In this example, the connected equations have different notations. They have only one common (generic) variable . Using the naming policy encapsulate makes it possible to specify only the translation of this common variable while ensuring that all other variables are not matched by accident.

### Model description

As in example II for connectors, the equation system reads

### Workflow

#### Notation

We use the same super notation as in example II. This notation has ID 182746.

#### Equations

Likewise, the same equations as in example II for connectors with IDs 182732 and 182733 can be used.

#### Connectors

Now we again need to create two connectors. Go to the Connector tab and proceed as follows:

- Add a helpful description for the connector
- Activate the tab Edit Matching. You see two sections: one for the Sub Notation and one for the Super Notation. Both sections contain a field to import the notation
- In the section for the Sub Notation, press the Import button and select the notation of the colleague, then confirm. Alternatively, you can select Import Notation from Connected Element and select the equation of the colleague. This automatically adds all variables used in this equation
- Add the new super notation as Super Notation. As there is no analogous equation available, you need to select Import Notation directly
- Generate the missing variables for the Sub Notation and the Super Notation, i.e.,
- Sub Notation:
- Super Notation:

- Select the analogous variables and click on Match to achieve the following matching:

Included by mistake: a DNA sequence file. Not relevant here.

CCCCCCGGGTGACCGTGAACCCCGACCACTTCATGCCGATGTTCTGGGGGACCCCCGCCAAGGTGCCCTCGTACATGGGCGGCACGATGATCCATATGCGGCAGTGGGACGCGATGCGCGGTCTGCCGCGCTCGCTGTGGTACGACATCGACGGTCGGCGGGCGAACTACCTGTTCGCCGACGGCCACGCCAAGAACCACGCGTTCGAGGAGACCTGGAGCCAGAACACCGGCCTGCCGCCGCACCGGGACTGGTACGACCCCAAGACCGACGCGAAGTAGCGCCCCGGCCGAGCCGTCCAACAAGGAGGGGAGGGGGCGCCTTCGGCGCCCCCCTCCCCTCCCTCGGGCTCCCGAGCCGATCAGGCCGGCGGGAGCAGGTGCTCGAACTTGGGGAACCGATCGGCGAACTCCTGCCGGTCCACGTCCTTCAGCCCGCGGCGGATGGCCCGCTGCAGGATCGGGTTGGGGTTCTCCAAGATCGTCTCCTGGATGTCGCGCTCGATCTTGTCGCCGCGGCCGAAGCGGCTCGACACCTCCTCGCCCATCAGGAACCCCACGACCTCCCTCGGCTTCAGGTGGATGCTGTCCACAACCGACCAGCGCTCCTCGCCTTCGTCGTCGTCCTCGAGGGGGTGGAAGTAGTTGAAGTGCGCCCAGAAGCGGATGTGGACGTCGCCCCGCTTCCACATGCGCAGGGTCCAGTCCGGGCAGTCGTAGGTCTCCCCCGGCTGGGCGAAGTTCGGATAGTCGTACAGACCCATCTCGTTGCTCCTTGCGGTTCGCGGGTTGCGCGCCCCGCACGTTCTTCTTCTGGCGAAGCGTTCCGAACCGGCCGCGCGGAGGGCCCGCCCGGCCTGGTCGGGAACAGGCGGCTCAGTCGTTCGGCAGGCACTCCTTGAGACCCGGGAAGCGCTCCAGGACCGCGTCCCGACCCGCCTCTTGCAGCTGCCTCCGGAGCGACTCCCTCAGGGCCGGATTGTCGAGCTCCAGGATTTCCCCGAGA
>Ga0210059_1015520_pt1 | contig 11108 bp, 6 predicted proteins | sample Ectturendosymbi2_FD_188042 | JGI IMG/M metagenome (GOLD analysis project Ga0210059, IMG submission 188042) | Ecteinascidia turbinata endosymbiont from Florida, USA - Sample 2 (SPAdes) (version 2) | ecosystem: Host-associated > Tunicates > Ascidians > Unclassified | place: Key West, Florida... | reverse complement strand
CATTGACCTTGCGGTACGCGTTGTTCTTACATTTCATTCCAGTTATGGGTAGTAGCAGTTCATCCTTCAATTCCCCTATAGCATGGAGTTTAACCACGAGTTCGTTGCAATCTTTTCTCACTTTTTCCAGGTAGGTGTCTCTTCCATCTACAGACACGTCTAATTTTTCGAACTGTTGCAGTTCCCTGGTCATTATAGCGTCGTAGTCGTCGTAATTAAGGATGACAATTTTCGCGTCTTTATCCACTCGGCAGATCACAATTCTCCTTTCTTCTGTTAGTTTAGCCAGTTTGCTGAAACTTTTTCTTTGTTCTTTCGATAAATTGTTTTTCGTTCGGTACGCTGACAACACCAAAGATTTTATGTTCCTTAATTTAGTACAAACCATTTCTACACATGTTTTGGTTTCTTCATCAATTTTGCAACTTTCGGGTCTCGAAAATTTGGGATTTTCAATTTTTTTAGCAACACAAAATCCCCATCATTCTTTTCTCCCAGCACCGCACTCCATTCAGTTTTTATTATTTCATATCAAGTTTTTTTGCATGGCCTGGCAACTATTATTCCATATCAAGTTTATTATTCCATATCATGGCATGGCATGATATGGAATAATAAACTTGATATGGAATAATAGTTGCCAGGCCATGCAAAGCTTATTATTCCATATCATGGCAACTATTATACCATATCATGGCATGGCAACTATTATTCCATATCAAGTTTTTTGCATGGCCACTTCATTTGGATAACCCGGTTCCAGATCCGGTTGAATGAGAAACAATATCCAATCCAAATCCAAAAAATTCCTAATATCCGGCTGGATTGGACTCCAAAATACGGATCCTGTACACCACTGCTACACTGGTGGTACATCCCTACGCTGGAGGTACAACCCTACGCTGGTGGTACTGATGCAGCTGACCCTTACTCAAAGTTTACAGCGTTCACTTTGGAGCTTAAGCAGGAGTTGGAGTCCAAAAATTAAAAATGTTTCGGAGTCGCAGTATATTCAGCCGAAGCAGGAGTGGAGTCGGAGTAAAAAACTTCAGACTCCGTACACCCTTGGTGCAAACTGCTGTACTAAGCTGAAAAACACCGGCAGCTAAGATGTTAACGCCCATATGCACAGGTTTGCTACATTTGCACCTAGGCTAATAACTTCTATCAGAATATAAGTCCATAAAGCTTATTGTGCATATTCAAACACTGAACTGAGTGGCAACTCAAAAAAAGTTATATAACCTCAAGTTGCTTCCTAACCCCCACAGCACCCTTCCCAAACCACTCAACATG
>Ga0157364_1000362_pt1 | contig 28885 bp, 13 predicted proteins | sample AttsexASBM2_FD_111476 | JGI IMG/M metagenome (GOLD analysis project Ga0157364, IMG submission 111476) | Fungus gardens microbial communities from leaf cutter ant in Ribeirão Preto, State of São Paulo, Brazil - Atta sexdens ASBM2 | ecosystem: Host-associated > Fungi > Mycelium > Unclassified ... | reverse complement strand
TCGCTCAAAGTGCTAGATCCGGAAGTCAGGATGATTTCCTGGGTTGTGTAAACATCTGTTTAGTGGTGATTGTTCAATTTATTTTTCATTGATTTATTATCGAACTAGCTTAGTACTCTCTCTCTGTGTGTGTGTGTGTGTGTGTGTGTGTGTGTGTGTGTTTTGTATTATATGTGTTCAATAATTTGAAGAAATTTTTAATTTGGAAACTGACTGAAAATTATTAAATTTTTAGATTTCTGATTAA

- Make sure by clicking on the pair to check whether the Index Matching was successful. The Sub index should have been matched with the Super index
- Save the connector
- Repeat these steps for a new connector that connects the user notation and the new super notation. The variables in this case are:
- Sub Notation:
- Super Notation:

- The resultung match must be:
- Verify the correct setup of the connector and save it

The connectors are available with IDs 182756 and 182757. Figure 1 illustrates how both equations are combined to one equation system.

Figure 1: Visualization of the variable naming when using the connector. Note: this figure must be updated to match the variables and names used in this example.

#### Equation system

To construct the equation system, go to the Equation System tab and take the following steps.

- Load the user equation from example I with the connector user notation super notation
- Load the colleague’s equation from example I with the connector colleague notation super notation
- Save the equation system

The equation system has ID 182758.

#### Evaluation / Simulation

Go to the “Simulation” section and do the following:

- Load your equation system in the tab Equation System
- Set the maximum Value NK to 2 in the tab Indexing
- Go to the tab Specifications; you will notice that the variables from the original notations, i.e., and as well as and , are part of the problem, but they have received their own namespace e0e0 and e0e1, respectively
- Assign the variables , , , and as design values
- Assign the variables and as iteration values

### Initialization and results

To initialize and specify the model, take the following steps:

- Initialize this example with the design values and initial guesses given in the previous examples
- Save the variable specification
- Save the simulation
- Go to the Evaluation tab and generate the code for your preferred environment
- Solve the system using the generated code

This simulation is available with ID 182759 with variable specification 182760. The solution will be the same as in the previous examples. To conclude this set of examples, we note that encapsulate can be very powerful to quickly connect various equations or equation systems as long as you do not mind the additional namespaces.